He redeems himself on “Murder To Excellence” though. While the first parts of this album were all surface braggadocio and annoying samples, the closer to the end the more socially conscious the songs get. I’m gonna go ahead and just put all of Kanye’s lyrics here, because I think they’re jaw-droppingly brilliant (saying that as a Chicagoan and as a non-Kanye fan):
And I’m from the murder capital, Where they murder for capital
Heard about at least 3 killings this afternoon
Lookin’ at the news like damn I was just with him after school,
No shop class but half the school got a tool,
And I could die any day type attitude
Plus his little brother got shot reppin’ his avenue
It’s time for us to stop and re-define black power
41 souls murdered in 50 hours
Is it genocide?
Cause I can still hear his momma cry, Know the family traumatized
Shots left holes in his face, Bout piranha-size
The old pastor closed the cold casket
And said the church ain’t got enough room for all the tombs
It’s a war going on outside we ain’t safe from
I feel the pain in my city wherever I go
314 soldiers died in Iraq
509 died in Chicago
Yea it’s all messed up when it’s nowhere to go
So we won’t take the time out til we reach the T O P
From paroles to hold G’s, sold keys, low keys
We like the promised land of the OG’s
In the past if you picture events like a black tie
What the last thing you expect to see, black guys
What’s the life expectancy for black guys?
The system’s working effectively, that’s why
I’ll be a real man and take care of your son
Every problem you had before this day is now done
New crib, watch a movie
Cause ain’t nothin on the news but the blues
Hit the mall, pick up some Gucci
Now ain’t nothin new but your shoes
Sunday morning, Praise the Lord
You the girl that Jesus had been saving me for
So let’s savor this moment, And take it to the floor
Black excellence, Truly yours
Beautifully written and sincerely delivered, this song is the golden crown on Watch The Throne. It’s the best thing West has ever done, which explains why Jay took a backseat for the most part.
The next two tracks can’t live up to “Murder,” but they try. “Made In America” thinks it’s more than it actually is, bringing in references to Martin Luther King, jr and Malcolm X. Really it’s just about ‘Ye and Jay trying to be the best men they can be. I think I would have liked it better with a different hook, though it is sung very well, again, by Frank Ocean. “Why I Love You” is a blast against backstabbing friends, but it doesn’t hit as hard as it could. It seems that the two leads are questioning their own motives as much as the motives of others.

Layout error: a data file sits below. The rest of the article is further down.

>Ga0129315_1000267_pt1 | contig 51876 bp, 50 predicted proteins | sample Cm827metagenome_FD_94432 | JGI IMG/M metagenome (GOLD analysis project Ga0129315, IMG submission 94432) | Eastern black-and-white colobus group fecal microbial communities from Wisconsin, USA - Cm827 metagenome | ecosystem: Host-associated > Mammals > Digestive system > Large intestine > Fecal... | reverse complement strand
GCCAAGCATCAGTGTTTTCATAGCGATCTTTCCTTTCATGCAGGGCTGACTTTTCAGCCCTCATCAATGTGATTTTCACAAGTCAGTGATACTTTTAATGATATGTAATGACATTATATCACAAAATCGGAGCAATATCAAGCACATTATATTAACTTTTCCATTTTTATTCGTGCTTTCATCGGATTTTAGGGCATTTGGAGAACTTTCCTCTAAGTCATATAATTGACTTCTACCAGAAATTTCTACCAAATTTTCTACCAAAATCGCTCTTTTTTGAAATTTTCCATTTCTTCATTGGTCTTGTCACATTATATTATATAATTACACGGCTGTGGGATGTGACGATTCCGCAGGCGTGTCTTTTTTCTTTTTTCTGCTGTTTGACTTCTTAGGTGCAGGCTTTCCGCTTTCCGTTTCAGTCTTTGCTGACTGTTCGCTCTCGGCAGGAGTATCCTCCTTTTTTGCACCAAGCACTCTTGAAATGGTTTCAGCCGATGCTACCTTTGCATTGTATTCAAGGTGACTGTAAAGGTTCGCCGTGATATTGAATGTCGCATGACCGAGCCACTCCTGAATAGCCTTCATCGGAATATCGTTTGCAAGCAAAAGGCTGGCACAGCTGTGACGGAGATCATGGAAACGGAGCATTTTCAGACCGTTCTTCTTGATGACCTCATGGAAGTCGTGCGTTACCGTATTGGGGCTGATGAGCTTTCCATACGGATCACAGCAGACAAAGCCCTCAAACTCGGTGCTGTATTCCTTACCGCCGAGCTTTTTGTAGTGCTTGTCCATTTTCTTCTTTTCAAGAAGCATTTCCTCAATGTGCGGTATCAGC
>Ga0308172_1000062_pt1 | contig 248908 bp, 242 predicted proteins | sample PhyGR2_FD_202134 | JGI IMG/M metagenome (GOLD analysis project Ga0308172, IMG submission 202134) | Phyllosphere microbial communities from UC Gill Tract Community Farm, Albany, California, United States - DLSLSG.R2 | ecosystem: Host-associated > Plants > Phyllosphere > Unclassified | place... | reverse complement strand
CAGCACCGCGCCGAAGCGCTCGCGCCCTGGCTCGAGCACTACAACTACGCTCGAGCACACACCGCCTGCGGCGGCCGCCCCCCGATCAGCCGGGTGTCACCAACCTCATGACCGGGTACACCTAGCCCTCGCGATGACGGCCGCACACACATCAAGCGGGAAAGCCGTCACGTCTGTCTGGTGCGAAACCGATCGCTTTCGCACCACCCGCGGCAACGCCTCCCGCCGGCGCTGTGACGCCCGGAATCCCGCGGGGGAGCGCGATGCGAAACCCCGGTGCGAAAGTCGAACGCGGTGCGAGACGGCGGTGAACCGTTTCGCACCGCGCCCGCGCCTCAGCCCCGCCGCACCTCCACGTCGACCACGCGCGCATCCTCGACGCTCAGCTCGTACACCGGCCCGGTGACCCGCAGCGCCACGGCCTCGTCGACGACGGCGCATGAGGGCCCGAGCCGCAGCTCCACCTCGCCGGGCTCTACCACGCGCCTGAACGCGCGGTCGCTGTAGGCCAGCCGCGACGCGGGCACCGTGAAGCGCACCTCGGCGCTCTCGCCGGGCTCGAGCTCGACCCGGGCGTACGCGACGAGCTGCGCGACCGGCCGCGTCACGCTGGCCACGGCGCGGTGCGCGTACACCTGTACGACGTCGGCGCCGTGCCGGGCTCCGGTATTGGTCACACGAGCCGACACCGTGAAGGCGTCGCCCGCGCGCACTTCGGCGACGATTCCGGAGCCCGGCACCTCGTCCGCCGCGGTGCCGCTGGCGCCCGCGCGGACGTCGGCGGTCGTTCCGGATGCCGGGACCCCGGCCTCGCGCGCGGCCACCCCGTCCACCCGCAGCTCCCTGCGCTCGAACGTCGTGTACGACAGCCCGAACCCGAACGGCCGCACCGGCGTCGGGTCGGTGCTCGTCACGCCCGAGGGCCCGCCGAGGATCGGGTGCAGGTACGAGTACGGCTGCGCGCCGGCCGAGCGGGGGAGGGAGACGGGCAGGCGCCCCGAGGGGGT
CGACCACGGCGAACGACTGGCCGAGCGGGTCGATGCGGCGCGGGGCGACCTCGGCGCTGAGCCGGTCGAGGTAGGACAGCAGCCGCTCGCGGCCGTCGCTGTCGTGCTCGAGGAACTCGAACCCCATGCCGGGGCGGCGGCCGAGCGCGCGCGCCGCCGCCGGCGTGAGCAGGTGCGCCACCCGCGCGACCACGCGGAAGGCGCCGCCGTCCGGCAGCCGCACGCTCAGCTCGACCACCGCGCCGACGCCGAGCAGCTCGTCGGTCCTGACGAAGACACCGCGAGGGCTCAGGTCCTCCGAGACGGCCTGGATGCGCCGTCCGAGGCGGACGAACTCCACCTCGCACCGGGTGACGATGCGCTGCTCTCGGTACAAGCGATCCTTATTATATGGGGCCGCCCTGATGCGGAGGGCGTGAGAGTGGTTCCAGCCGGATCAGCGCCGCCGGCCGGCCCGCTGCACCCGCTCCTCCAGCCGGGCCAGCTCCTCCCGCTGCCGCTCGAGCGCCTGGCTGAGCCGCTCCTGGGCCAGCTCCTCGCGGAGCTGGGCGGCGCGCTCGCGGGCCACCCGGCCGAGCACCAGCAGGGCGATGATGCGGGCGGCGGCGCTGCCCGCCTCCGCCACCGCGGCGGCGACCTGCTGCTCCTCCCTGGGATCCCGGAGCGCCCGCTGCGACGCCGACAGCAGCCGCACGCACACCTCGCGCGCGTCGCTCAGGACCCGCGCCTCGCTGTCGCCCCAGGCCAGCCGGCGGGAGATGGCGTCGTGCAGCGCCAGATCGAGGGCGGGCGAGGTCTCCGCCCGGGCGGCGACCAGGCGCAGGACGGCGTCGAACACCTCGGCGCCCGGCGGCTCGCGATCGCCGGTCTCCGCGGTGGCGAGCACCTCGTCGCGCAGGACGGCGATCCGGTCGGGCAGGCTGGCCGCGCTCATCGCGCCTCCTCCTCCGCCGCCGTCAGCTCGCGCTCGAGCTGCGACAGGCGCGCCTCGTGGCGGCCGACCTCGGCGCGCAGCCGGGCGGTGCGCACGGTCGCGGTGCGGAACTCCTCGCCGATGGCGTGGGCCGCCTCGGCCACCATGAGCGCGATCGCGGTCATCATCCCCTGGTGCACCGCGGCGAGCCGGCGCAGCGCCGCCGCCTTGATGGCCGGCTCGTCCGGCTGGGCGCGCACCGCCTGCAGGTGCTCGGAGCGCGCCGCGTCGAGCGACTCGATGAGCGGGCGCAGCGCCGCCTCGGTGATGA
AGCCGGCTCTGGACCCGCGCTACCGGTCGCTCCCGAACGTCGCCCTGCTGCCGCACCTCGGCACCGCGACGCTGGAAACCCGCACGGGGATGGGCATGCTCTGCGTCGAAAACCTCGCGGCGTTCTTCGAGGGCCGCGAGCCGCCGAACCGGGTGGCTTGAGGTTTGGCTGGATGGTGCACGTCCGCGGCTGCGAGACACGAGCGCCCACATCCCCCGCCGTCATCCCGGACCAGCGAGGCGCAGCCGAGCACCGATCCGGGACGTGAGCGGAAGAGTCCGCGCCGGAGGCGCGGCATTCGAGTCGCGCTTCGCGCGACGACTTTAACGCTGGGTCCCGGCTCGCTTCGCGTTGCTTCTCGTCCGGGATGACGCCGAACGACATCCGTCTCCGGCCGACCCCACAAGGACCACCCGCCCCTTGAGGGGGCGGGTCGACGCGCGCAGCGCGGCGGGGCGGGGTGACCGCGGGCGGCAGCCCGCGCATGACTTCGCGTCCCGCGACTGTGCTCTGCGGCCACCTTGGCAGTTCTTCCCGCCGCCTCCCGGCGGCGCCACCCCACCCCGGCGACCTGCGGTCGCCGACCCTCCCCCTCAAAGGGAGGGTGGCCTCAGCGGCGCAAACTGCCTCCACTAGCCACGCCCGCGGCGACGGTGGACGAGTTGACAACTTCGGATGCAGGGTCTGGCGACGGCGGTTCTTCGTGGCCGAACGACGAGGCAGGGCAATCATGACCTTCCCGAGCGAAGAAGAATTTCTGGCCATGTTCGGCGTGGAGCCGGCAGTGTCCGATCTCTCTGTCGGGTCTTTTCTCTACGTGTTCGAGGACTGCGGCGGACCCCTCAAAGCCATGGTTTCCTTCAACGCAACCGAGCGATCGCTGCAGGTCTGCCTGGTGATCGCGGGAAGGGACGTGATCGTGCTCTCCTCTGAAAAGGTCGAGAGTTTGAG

The deluxe edition of the album features four extra tracks, including “H.A.M.” and “Illest Motherfucker Alive.” I don’t feel like any of these songs add anything of significance to the rest of the album, so save your money and just buy the regular edition. If you’re a completist like me, I know you’ll toss that advice aside, but you’re only hurting yourself. Really the only reason I would suggest picking up the deluxe is that one track is produced by NO ID, who plays a vital role in Kanye’s life and rap career. So it’s good for that reason.
In all, I can’t say that I hate Watch The Throne, which I really was pulling for. Does it live up to the hype that the media created? No. How could it? As a society we’re no longer happy to just let artists work and release their music, we have to build it into an event. I wish it was different, becuase it puts a lot of pressure on guys like Kanye and Jay to make a record of such high quality that there’s no room for mistakes. Even with it’s flaws, I still say it’s recommended for the second half alone. It may have been a better idea to release an EP, or even 2 EP’s, that to do a whole album. But these guys seem to be all or nothin’ types, so we’ll take what we’re given.